My poor dog is limping terribly.
August 21, 2010 8:56 PM   Subscribe

Please school me on different options and treatment for my dog's torn CCL.

Although we don't have a definitive diagnosis yet, my sweet dog's injury seems to suggest that she tore her CCL yesterday when she zigged when she should have zagged. We took her to the vet today, who gave her 100 mg of Tramadol to be taken every twelve hours to get her through the weekend's pain. She tries to put weight on the leg, but she really can't. We've been keeping her quiet (which isn't hard with her being drugged up), and she's only been outside to relieve herself. Luckily, my husband is big and strong, and can carry her up and down stairs, and she hasn't tried to get all wild and crazy. She's a rescue, and we think that she is about 3 years old, and she is tiny for a Rottweiler, and weighs in at a whopping 73 pounds. She is also spayed.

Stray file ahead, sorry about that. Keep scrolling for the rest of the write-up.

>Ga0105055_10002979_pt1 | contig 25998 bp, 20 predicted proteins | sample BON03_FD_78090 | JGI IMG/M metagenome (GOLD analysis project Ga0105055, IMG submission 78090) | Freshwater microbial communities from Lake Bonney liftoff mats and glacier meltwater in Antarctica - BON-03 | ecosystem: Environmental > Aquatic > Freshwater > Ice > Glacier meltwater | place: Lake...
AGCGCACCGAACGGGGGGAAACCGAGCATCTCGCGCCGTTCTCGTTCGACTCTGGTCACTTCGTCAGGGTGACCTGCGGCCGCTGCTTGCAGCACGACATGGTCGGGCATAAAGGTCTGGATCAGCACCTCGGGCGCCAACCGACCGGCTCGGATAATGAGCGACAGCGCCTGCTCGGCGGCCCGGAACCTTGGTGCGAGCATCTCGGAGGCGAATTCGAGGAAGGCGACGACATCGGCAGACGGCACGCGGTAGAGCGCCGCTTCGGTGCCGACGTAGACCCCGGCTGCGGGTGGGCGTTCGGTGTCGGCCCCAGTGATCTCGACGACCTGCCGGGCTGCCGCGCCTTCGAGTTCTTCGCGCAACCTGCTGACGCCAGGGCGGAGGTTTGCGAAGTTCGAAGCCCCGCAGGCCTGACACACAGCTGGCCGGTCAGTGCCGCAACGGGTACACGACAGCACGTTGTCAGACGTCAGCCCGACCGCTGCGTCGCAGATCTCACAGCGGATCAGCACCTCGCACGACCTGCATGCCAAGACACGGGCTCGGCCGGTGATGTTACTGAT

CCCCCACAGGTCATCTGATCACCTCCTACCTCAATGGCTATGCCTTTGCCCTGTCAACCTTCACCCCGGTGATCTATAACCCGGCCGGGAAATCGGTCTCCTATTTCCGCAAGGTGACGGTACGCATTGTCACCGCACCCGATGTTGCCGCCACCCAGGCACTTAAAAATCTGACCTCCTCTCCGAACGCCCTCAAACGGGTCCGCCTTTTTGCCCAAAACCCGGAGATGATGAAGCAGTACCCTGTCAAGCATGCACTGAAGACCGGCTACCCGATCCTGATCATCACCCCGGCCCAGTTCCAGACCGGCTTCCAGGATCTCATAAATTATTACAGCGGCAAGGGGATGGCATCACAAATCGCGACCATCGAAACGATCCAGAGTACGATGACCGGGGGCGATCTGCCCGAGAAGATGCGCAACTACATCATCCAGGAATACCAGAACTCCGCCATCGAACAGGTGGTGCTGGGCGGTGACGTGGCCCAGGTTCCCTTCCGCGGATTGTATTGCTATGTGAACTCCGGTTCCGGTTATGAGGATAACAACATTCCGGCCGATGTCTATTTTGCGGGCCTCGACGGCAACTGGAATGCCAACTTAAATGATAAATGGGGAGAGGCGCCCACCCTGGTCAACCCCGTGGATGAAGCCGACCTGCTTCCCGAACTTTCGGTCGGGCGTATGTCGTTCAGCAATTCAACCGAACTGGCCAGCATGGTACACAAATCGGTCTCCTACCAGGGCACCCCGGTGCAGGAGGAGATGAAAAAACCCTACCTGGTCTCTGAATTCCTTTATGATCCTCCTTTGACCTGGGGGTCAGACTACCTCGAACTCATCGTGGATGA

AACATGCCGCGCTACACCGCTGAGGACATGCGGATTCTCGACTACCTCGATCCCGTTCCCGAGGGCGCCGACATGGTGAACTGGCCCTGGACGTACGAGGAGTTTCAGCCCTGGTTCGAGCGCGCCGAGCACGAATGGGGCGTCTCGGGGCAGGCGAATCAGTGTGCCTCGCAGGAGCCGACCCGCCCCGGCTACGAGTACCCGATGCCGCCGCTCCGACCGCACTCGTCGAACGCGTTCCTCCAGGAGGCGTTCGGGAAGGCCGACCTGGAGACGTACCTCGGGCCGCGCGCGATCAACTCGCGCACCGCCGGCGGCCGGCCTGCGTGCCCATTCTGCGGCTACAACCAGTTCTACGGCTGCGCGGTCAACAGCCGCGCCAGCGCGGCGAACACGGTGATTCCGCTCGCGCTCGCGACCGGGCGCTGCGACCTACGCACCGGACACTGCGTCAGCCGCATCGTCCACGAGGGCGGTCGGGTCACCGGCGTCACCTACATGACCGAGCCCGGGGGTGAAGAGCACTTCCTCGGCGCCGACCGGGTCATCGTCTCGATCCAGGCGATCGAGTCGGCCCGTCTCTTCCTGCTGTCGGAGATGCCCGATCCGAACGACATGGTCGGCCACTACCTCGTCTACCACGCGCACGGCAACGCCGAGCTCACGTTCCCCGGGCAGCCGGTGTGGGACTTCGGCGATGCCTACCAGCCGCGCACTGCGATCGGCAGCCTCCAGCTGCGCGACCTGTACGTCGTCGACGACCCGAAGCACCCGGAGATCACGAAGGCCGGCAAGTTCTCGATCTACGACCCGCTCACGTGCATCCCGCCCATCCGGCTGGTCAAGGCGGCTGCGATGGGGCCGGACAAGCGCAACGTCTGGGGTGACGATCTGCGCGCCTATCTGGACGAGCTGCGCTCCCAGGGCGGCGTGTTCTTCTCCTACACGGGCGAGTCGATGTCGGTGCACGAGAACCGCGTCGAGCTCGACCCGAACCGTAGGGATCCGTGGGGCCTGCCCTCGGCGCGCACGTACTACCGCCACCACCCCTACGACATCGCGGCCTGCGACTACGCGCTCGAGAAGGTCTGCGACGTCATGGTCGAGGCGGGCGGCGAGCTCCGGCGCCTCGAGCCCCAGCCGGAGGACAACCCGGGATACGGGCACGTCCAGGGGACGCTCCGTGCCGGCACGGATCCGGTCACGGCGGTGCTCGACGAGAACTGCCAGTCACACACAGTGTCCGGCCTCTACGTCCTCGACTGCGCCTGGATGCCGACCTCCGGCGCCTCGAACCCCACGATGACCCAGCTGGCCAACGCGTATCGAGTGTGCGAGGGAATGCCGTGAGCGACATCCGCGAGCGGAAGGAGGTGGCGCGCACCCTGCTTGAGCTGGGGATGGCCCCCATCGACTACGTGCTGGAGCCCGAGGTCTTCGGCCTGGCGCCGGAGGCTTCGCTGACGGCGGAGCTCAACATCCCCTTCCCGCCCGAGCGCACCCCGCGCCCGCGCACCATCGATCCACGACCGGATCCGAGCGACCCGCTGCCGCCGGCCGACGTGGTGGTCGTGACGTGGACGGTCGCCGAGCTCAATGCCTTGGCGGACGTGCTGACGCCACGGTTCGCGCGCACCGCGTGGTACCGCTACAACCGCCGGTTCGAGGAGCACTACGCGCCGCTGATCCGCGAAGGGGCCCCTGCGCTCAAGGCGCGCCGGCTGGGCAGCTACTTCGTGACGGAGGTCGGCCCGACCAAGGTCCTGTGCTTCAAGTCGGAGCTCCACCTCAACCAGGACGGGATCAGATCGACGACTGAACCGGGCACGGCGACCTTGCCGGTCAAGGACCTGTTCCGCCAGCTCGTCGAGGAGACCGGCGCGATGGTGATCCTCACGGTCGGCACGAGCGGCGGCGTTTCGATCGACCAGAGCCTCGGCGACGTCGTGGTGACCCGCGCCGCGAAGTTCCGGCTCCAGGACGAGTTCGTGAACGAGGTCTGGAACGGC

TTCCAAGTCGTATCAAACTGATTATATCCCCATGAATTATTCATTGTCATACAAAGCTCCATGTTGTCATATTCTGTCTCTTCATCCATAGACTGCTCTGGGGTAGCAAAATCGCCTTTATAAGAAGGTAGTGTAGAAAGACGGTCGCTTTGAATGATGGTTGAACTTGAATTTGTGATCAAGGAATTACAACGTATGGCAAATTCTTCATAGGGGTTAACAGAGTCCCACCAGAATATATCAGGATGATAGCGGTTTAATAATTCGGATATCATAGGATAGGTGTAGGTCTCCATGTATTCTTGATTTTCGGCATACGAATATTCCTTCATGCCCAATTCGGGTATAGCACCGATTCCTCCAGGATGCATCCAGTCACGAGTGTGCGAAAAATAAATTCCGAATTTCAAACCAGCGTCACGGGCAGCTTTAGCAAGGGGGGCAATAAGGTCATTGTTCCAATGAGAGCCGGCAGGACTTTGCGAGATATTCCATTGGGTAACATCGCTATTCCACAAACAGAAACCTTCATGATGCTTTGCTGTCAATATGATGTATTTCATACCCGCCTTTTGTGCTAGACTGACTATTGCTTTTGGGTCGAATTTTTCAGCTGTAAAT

Obviously, surgery would seem to be the most logical route, but now I am starting to have my doubts. I started reading about a non-surgical option called Conservative Management, which claims to have a really good success rate if your dog's tear isn't that bad. Obviously, she'll have the surgery if she needs it, but I know that surgery itself carries inherent risks that I would rather not expose her to if we don't have to.
So these are my questions: do you have any experience with this yourselves? What did you do? Is surgery a good option? What can I do to make her comfortable and insure that she heals as quickly as possible? Is it true that a couple of spoonfuls of pumpkin a day will keep her from getting constipated from the meds? These are the sorts of things I need to know.